Nigeria @ 58: Building on the labour of our past heroes

Ezinne Nneoma Charity Onuoha (right), Australian High Commissioner, Mr. Paul Lehmann and Rev. Fr. John Damian Adizie at the Int’l Youth Centre, Edo State.

The Federal Republic of Nigeria celebrates another day of independence, a day of freedom and self-realisation. It’s exactly 58 years since Nigeria gained Independence from the Colonial Masters. But if I may ask, how free and independent is Nigeria? Can Nigeria really survive without other nations? Is Nigeria financially viable? Can Nigeria survive without borrowing? If Nigerians are still finding it very difficult to rule themselves, what then are we celebrating every October 1st? Is there any reason to celebrate?

I really do not want to sound pessimistic, because I know with the level of hardship and insecurity in the land, so many people have enough of negative things to say about Nigeria. However, I would like to remind fellow Nigerians that we all have a role to play. Nigeria is our fatherland. It does not belong to the politicians. With love, strength and faith, we can build on the labour of our past heroes.

In his first Independence speech, Sir Abubakar Tafawa Balewa humbly acknowledged: “This is an occasion when our hearts are filled with conflicting emotions: we are, indeed, proud to have achieved our independence, and proud that our efforts should have contributed to this happy event. But do not mistake our pride for arrogance. It is tempered by feelings of sincere gratitude to all who have shared in the task of developing Nigeria politically, socially and economically. We are grateful to the British officers whom we have known, first as masters, and then as leaders, and finally as partners, but always as friends.  And there have been countless missionaries who have laboured unceasingly in the cause of education and to whom we owe many of our medical services.” imagine, this man was able to appreciate colonial masters, yet Nigerian leaders are finding it difficult to appreciate their fellow leaders, because of their self-centred political parties and interests.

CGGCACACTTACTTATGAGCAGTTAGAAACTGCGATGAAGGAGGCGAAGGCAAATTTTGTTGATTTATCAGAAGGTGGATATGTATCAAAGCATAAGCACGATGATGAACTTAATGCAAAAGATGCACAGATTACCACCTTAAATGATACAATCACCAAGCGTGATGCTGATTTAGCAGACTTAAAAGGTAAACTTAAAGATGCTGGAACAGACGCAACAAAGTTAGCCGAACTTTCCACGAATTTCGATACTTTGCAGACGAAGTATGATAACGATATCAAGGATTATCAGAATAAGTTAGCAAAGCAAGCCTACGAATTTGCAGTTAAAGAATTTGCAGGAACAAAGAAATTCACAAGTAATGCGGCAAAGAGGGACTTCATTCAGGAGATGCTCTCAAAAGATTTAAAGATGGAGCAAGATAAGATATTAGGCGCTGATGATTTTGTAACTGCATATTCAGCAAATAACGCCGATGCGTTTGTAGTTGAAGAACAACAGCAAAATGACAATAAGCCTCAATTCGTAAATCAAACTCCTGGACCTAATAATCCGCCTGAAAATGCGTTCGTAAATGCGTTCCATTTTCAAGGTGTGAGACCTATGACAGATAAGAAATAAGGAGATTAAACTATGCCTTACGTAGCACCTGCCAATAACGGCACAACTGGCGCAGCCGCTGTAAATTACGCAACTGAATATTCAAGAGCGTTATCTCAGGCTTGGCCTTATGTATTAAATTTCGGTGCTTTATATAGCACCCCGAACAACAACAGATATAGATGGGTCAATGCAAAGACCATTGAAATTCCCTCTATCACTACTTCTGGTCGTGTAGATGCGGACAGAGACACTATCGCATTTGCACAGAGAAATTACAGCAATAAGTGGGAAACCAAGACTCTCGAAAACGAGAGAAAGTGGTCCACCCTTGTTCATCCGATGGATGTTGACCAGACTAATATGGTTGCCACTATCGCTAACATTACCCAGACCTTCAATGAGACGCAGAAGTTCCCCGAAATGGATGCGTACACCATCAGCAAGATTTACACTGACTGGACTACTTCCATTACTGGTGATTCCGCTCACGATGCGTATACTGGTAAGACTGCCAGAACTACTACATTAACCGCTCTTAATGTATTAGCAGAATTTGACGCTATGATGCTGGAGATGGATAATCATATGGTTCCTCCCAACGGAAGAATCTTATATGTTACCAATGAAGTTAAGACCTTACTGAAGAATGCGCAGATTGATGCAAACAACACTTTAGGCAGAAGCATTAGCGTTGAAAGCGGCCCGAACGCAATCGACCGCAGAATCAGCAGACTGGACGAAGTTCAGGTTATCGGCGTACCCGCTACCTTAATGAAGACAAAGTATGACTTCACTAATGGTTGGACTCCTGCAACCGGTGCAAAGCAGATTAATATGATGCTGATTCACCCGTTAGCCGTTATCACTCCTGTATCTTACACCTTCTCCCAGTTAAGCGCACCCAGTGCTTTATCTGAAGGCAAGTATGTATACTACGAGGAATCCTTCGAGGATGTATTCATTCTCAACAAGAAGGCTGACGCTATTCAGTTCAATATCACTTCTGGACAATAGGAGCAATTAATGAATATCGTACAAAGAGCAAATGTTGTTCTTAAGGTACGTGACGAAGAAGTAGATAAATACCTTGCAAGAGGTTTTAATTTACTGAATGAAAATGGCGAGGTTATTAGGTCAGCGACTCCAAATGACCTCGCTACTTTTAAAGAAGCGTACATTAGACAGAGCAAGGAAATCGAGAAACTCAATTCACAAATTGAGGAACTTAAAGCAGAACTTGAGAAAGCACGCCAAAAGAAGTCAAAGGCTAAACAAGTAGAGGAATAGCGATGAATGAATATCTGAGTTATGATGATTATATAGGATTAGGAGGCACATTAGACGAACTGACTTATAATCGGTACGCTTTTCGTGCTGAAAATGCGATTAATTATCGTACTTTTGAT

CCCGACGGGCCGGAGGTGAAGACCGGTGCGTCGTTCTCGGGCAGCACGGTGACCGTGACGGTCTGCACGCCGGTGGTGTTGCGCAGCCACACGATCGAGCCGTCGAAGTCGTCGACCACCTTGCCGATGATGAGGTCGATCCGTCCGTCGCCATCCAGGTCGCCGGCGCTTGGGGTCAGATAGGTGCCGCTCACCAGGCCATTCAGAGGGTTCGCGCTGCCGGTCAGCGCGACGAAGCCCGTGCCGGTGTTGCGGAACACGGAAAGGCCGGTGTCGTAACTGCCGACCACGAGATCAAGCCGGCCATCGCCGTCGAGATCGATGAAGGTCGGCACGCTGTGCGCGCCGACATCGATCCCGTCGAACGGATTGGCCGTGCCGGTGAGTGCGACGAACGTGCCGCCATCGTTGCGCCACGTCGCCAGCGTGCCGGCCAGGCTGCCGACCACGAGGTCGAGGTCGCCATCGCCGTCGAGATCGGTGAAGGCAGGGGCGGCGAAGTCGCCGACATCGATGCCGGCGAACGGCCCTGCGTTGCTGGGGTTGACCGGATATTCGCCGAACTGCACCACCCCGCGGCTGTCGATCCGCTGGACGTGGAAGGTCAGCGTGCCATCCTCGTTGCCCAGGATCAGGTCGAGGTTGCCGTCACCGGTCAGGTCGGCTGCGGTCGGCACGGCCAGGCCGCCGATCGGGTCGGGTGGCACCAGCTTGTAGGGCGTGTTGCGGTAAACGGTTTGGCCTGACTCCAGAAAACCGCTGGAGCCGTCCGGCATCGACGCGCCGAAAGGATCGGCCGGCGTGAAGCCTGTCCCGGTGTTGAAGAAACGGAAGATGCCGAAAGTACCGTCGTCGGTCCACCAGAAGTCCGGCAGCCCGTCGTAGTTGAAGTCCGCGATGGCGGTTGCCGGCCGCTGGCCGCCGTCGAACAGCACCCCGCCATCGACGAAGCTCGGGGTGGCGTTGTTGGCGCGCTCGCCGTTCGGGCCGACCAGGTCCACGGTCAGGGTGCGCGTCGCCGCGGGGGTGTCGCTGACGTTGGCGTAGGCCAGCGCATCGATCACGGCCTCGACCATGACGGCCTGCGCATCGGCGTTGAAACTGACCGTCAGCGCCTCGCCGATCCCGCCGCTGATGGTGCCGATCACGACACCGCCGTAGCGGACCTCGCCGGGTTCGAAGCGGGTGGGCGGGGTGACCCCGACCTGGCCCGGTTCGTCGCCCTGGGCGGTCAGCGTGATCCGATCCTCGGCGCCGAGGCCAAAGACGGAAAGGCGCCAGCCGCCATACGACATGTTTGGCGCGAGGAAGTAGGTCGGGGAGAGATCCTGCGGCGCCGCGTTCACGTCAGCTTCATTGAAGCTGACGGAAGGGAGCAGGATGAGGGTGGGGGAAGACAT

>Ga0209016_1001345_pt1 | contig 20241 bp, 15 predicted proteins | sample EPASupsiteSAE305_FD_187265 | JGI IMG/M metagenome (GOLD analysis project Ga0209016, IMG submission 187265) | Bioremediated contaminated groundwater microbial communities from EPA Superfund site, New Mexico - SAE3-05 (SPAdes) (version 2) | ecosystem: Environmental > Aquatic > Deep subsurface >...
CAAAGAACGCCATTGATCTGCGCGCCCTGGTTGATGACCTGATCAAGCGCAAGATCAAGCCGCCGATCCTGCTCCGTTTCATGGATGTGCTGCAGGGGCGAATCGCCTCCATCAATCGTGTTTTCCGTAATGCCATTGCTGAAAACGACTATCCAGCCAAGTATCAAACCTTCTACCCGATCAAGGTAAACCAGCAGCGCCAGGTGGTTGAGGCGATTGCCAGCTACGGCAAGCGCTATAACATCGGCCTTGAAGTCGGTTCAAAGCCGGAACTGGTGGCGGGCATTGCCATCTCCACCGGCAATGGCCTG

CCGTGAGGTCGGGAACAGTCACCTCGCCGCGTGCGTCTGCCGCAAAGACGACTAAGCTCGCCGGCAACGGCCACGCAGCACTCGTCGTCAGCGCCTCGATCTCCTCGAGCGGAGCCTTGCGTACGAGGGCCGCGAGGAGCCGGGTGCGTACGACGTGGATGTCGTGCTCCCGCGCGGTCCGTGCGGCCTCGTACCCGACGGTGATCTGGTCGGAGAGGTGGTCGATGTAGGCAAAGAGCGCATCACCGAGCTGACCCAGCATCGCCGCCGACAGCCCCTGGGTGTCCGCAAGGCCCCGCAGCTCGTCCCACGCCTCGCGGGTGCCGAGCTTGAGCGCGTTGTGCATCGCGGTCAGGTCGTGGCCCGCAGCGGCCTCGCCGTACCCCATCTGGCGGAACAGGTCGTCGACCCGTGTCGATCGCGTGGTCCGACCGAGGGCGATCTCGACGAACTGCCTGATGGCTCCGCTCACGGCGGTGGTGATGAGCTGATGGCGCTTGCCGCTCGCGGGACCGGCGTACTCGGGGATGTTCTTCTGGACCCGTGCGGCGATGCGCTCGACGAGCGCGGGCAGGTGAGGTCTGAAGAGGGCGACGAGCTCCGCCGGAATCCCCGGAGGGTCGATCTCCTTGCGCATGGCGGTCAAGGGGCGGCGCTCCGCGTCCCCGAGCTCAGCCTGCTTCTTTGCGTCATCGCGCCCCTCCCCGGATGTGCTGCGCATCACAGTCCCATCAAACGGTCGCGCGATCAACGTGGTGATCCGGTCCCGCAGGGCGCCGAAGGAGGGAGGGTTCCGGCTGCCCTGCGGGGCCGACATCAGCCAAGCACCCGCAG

Instead of building on the labour of past heroes, our present-day leaders are embarking on blame game and military terrorism! They are not even ready to build on the good vision of their predecessors. That is why we have so many abandoned projects (like the second Niger bridge) with unnecessary hate speech. Our present leaders are not even ready to acknowledge the selfless services of missionaries. They forget that a tree can never make a forest.

We must give honour to whom honour is due. At least, the labour of past heroes will never be in vain! We need to celebrate their courage and determination. We must celebrate their vision to build one and undivided nation; a nation that is bound in freedom, peace and unity – the giant of Africa!

As I commend those who contributed to the Independence and development of this great nation, I also use this medium to pay tribute to all those who were born on October, 1960 1, the very day Nigeria gained her Independence.

Among them is Ezinne Nneoma Charity Onuoha, Mother of Faith, Matron of the Orphanage of the Holy Spirit; the founder of Youth Rehabilitation centre and Carmelites of the Holy Spirit. The birth of this great woman did not just bring freedom to Nigeria, but it has also brought hope to so many orphans and vulnerable youths. She is the Mother of the motherless and, indeed, the Mother Teresa of our time.

The ugly situations in our country notwithstanding, with prayer, hard work and selfless services, this nation will surely rise to become a great nation in the world. As we celebrate our country’s Independence, I wish fellow Nigerians – those at home and abroad, a very happy Independence celebration.

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